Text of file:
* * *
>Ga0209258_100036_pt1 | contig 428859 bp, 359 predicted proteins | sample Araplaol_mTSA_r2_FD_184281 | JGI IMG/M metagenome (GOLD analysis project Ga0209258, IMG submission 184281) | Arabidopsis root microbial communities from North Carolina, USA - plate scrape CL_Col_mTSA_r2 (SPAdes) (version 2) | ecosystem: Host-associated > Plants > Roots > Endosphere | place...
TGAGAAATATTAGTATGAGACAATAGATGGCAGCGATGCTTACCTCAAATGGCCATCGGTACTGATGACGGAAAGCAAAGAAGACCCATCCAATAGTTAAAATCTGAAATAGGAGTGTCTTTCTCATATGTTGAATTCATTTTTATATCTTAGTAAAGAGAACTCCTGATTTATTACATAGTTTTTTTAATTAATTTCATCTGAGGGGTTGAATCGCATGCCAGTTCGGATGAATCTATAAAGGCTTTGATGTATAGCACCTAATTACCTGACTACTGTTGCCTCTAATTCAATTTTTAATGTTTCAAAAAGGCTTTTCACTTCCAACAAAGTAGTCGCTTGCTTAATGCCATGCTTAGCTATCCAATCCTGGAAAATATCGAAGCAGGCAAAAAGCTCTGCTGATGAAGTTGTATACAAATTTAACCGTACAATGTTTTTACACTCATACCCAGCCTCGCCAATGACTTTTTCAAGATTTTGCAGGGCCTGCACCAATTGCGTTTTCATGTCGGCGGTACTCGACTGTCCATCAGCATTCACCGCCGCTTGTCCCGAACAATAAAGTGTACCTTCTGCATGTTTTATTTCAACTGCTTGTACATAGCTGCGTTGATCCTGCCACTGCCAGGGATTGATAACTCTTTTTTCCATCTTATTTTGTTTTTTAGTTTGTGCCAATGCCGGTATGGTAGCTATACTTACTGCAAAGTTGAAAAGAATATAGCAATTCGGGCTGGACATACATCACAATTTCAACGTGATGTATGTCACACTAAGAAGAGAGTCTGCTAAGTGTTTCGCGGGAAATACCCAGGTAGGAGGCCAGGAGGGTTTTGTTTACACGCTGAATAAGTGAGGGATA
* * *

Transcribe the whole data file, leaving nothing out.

>Ga0209258_100036_pt1 | contig 428859 bp, 359 predicted proteins | sample Araplaol_mTSA_r2_FD_184281 | JGI IMG/M metagenome (GOLD analysis project Ga0209258, IMG submission 184281) | Arabidopsis root microbial communities from North Carolina, USA - plate scrape CL_Col_mTSA_r2 (SPAdes) (version 2) | ecosystem: Host-associated > Plants > Roots > Endosphere | place...
TGAGAAATATTAGTATGAGACAATAGATGGCAGCGATGCTTACCTCAAATGGCCATCGGTACTGATGACGGAAAGCAAAGAAGACCCATCCAATAGTTAAAATCTGAAATAGGAGTGTCTTTCTCATATGTTGAATTCATTTTTATATCTTAGTAAAGAGAACTCCTGATTTATTACATAGTTTTTTTAATTAATTTCATCTGAGGGGTTGAATCGCATGCCAGTTCGGATGAATCTATAAAGGCTTTGATGTATAGCACCTAATTACCTGACTACTGTTGCCTCTAATTCAATTTTTAATGTTTCAAAAAGGCTTTTCACTTCCAACAAAGTAGTCGCTTGCTTAATGCCATGCTTAGCTATCCAATCCTGGAAAATATCGAAGCAGGCAAAAAGCTCTGCTGATGAAGTTGTATACAAATTTAACCGTACAATGTTTTTACACTCATACCCAGCCTCGCCAATGACTTTTTCAAGATTTTGCAGGGCCTGCACCAATTGCGTTTTCATGTCGGCGGTACTCGACTGTCCATCAGCATTCACCGCCGCTTGTCCCGAACAATAAAGTGTACCTTCTGCATGTTTTATTTCAACTGCTTGTACATAGCTGCGTTGATCCTGCCACTGCCAGGGATTGATAACTCTTTTTTCCATCTTATTTTGTTTTTTAGTTTGTGCCAATGCCGGTATGGTAGCTATACTTACTGCAAAGTTGAAAAGAATATAGCAATTCGGGCTGGACATACATCACAATTTCAACGTGATGTATGTCACACTAAGAAGAGAGTCTGCTAAGTGTTTCGCGGGAAATACCCAGGTAGGAGGCCAGGAGGGTTTTGTTTACACGCTGAATAAGTGAGGGATA